Posts Tagged ‘anti-semitism’

Peterborough shone a light on the dire state of Labour. The Tories’ beauty contest is the same shade of awful

15/06/2019, 10:08:33 PM

by Rob Marchant

The week before last, numerous MPs went to campaign for a racist sympathiser. I am sure most thought they were doing the right thing, dutifully answering the campaign call, as politicians do. Quite possibly some didn’t even know the story, or did not dare pull out at the last minute. Either way, they supported Lisa Forbes, surely one of the worst candidates we could have ever chosen for a by-election.

Thanks to the scrutiny a by-election suffers, all parties generally try hard to get the right candidate, one who will not suddenly find themselves at the centre of a media storm.

This time Labour failed dismally, presumably because those leading the party and its machine – not, you understand, the regular staffers, decent folk who have to live with the constant shame and embarrassment about their superiors – couldn’t care less about a bit of anti-Semitic dabbling.

Rather, they see it as a badge of honour: of being “sound” on Palestine, unafraid to speak truth to power (“power”, in this case, meaning simply “Jews”).

On the day, Labour showed it still had a tight machine, which the Brexit Party did not, and beat them by a whisker. But it still won on a simple principle, which seems to be a novel, new party strategy: winning by having their vote decimated a little less than the Tories.

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Labour’s dreadful local election performance is the clearest possible public verdict on Corbyn

03/05/2019, 07:41:02 AM

by Rob Marchant

Facing the most incompetent, divided, rudderless and risible Tory government in living memory, Labour has somehow managed to go backwards in the local elections.

It’s unprecedented and entirely a judgement on the leadership of Jeremy Corbyn.

This isn’t a bolt from the blue, Labour’s slide has been entirely predictable and, unchecked, catastrophe beckons at the next general election.

Fast-forward to 2022, the projected next general election: Jeremy Corbyn, safe in his position as leader, has been leader of the Labour Party for seven years.

With regard to tenure, that will put him as the seventh longest-serving leader in the party’s century-long history. MacDonald, Attlee, Gaitskell, Wilson, Kinnock, Blair and Corbyn. That is the peer group: all party leaders for more than one term.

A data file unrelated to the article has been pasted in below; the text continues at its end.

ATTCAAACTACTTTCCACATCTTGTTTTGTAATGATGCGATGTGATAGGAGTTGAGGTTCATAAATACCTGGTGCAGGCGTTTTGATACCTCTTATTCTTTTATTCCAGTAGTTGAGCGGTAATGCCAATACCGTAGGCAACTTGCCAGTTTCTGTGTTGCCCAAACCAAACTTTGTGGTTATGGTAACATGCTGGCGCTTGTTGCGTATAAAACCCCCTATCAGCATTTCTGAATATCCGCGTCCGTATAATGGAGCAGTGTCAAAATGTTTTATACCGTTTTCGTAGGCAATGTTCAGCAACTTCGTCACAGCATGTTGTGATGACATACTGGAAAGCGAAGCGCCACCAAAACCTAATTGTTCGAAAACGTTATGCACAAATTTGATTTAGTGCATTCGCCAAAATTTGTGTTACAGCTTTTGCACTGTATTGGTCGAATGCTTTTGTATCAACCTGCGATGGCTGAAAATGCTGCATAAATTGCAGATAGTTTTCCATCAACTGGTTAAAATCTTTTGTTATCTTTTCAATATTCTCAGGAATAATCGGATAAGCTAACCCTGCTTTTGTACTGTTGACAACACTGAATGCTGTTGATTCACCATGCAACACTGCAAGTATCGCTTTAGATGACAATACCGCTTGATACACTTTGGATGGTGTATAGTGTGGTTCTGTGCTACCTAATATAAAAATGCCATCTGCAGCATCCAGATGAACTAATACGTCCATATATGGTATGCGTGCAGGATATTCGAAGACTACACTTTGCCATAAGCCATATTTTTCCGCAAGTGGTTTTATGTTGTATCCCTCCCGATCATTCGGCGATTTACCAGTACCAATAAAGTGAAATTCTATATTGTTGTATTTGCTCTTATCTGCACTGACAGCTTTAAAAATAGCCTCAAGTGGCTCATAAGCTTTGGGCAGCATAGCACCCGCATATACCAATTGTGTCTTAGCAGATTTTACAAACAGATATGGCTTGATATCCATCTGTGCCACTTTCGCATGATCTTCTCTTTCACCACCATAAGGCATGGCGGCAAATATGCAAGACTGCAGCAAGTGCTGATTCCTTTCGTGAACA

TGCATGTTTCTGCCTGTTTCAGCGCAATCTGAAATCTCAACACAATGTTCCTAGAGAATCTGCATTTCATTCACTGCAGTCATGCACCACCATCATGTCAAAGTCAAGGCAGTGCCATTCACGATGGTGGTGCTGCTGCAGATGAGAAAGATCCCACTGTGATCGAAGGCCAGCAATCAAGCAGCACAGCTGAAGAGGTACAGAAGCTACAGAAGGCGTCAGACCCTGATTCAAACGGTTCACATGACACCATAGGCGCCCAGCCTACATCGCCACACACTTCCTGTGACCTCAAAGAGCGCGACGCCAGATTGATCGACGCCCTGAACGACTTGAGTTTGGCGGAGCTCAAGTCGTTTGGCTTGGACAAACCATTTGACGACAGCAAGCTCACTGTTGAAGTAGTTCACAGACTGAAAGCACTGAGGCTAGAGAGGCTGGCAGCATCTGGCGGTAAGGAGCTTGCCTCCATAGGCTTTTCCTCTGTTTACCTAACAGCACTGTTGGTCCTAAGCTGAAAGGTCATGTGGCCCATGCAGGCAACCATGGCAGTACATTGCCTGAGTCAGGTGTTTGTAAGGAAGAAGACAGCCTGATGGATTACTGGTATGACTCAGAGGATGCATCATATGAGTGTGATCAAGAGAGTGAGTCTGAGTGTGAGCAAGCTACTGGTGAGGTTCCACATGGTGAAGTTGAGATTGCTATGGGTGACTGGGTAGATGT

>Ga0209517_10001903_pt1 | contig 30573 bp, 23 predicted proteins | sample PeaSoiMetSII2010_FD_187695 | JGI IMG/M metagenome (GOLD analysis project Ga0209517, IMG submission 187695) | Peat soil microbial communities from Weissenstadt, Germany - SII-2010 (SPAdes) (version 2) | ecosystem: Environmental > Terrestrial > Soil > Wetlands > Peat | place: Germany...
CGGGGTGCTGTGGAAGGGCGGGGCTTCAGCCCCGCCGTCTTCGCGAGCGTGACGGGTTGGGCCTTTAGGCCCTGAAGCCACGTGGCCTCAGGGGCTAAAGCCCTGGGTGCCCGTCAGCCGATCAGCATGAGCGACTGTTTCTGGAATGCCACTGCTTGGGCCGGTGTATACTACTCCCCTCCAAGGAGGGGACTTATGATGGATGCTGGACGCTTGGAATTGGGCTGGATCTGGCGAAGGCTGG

While some might reasonably quibble about MacDonald, the first six are undoubtedly heavyweight, historical names. And party leaders with that kind of tenure are, clearly, the ones with the best chance of shaping their party in their image.

Jeremy Corbyn already has.

In three-and-a-half years – he is currently at the rough midway-point of those seven years – he has reduced his party to one riddled with, and about to be formally investigated for, anti-Semitism; and provided a nonsensically equivocal position on Brexit, as a result shoring up what many have reasonably come to think of as the worst government in history.

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Split by Brexit, riven with anti-Semitism, Labour is hanging by a thread

21/03/2019, 10:58:51 PM

by Rob Marchant

Recent days have surely seen more political turmoil and uncertainty than has been seen in a generation; perhaps even in the whole postwar period. It is certainly extraordinary that, two weeks out from an enormous political event, no-one can really say with any certainty how things will turn out, or even what the plan of action is.

But what of Labour? Jeremy Corbyn, in present circumstances, is surely the luckiest leader of all: the strange return of a sovereign Parliament and the disarray of Theresa May’s Tories has helped camouflage Labour’s violent, internal convulsions, albeit temporarily.

For the past few months, Labour has been being riven by two potent forces at the same time.

First, the Leader’s disingenuous position on Brexit being finally laid bare for all to see: the Emperor never had any clothes. it was only ever a matter of time before his attempt to ride two horses at once ended in Labour doing the splits, and not far off literally so.

All Shadow Cabinet members can do is go on the media and mouth platitudes, while Corbyn refuses to answer a straight question. No-one believes them any more, except the Corbyn cult itself, within the party. Labour’s surviving frontbenchers have become a standing joke, as Emily Maitlis’ open exasperation with Barry Gardiner on Newsnight showed.

The second blow has been the gradual implosion of the party over anti-Semitism, for the simple reason that it refuses to pay anything more than lip-service to the problem.

Of the two, it seems clear that the second is the real killer: the most pernicious and long-lasting.